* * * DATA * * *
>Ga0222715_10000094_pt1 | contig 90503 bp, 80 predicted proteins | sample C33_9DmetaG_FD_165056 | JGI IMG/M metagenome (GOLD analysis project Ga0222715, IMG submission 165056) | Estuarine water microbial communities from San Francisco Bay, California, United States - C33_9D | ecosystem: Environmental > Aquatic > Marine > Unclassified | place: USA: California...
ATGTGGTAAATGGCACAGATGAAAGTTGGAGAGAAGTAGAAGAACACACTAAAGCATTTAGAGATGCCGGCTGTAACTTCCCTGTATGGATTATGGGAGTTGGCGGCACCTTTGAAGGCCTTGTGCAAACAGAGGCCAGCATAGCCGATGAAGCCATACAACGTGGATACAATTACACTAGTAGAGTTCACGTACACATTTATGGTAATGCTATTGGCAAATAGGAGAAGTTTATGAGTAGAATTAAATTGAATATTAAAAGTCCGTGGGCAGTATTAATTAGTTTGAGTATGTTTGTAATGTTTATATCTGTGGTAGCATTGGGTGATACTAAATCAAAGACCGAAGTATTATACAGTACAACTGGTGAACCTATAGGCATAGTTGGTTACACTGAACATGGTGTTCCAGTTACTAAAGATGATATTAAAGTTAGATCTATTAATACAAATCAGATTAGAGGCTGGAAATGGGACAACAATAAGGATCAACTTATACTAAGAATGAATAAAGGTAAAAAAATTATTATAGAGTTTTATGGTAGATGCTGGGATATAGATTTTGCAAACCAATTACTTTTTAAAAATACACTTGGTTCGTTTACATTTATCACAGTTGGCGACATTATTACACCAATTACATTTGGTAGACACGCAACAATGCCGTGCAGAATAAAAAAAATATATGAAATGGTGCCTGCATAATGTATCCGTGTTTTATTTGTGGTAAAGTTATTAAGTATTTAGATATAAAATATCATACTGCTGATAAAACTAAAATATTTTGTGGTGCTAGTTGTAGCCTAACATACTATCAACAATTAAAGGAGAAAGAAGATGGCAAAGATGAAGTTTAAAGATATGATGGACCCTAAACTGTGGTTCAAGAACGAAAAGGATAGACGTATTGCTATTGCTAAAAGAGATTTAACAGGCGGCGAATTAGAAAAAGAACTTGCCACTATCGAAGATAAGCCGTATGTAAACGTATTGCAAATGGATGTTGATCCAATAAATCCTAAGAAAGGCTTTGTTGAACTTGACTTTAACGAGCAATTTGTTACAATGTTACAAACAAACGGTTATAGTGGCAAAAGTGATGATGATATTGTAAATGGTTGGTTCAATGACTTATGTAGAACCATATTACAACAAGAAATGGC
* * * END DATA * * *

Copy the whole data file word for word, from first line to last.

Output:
>Ga0222715_10000094_pt1 | contig 90503 bp, 80 predicted proteins | sample C33_9DmetaG_FD_165056 | JGI IMG/M metagenome (GOLD analysis project Ga0222715, IMG submission 165056) | Estuarine water microbial communities from San Francisco Bay, California, United States - C33_9D | ecosystem: Environmental > Aquatic > Marine > Unclassified | place: USA: California...
ATGTGGTAAATGGCACAGATGAAAGTTGGAGAGAAGTAGAAGAACACACTAAAGCATTTAGAGATGCCGGCTGTAACTTCCCTGTATGGATTATGGGAGTTGGCGGCACCTTTGAAGGCCTTGTGCAAACAGAGGCCAGCATAGCCGATGAAGCCATACAACGTGGATACAATTACACTAGTAGAGTTCACGTACACATTTATGGTAATGCTATTGGCAAATAGGAGAAGTTTATGAGTAGAATTAAATTGAATATTAAAAGTCCGTGGGCAGTATTAATTAGTTTGAGTATGTTTGTAATGTTTATATCTGTGGTAGCATTGGGTGATACTAAATCAAAGACCGAAGTATTATACAGTACAACTGGTGAACCTATAGGCATAGTTGGTTACACTGAACATGGTGTTCCAGTTACTAAAGATGATATTAAAGTTAGATCTATTAATACAAATCAGATTAGAGGCTGGAAATGGGACAACAATAAGGATCAACTTATACTAAGAATGAATAAAGGTAAAAAAATTATTATAGAGTTTTATGGTAGATGCTGGGATATAGATTTTGCAAACCAATTACTTTTTAAAAATACACTTGGTTCGTTTACATTTATCACAGTTGGCGACATTATTACACCAATTACATTTGGTAGACACGCAACAATGCCGTGCAGAATAAAAAAAATATATGAAATGGTGCCTGCATAATGTATCCGTGTTTTATTTGTGGTAAAGTTATTAAGTATTTAGATATAAAATATCATACTGCTGATAAAACTAAAATATTTTGTGGTGCTAGTTGTAGCCTAACATACTATCAACAATTAAAGGAGAAAGAAGATGGCAAAGATGAAGTTTAAAGATATGATGGACCCTAAACTGTGGTTCAAGAACGAAAAGGATAGACGTATTGCTATTGCTAAAAGAGATTTAACAGGCGGCGAATTAGAAAAAGAACTTGCCACTATCGAAGATAAGCCGTATGTAAACGTATTGCAAATGGATGTTGATCCAATAAATCCTAAGAAAGGCTTTGTTGAACTTGACTTTAACGAGCAATTTGTTACAATGTTACAAACAAACGGTTATAGTGGCAAAAGTGATGATGATATTGTAAATGGTTGGTTCAATGACTTATGTAGAACCATATTACAACAAGAAATGGC